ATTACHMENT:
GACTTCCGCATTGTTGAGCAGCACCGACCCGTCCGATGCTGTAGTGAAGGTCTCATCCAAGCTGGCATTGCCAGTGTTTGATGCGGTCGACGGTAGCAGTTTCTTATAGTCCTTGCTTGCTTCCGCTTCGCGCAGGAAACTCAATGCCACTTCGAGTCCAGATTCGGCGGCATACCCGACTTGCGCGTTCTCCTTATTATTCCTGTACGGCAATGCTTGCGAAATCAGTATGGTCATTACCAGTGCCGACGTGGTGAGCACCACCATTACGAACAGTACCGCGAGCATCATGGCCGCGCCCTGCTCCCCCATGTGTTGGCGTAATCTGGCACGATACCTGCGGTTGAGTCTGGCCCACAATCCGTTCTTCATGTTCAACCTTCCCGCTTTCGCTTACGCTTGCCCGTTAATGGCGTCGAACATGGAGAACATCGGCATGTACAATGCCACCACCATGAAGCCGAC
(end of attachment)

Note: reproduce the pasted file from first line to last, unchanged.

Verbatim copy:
GACTTCCGCATTGTTGAGCAGCACCGACCCGTCCGATGCTGTAGTGAAGGTCTCATCCAAGCTGGCATTGCCAGTGTTTGATGCGGTCGACGGTAGCAGTTTCTTATAGTCCTTGCTTGCTTCCGCTTCGCGCAGGAAACTCAATGCCACTTCGAGTCCAGATTCGGCGGCATACCCGACTTGCGCGTTCTCCTTATTATTCCTGTACGGCAATGCTTGCGAAATCAGTATGGTCATTACCAGTGCCGACGTGGTGAGCACCACCATTACGAACAGTACCGCGAGCATCATGGCCGCGCCCTGCTCCCCCATGTGTTGGCGTAATCTGGCACGATACCTGCGGTTGAGTCTGGCCCACAATCCGTTCTTCATGTTCAACCTTCCCGCTTTCGCTTACGCTTGCCCGTTAATGGCGTCGAACATGGAGAACATCGGCATGTACAATGCCACCACCATGAAGCCGAC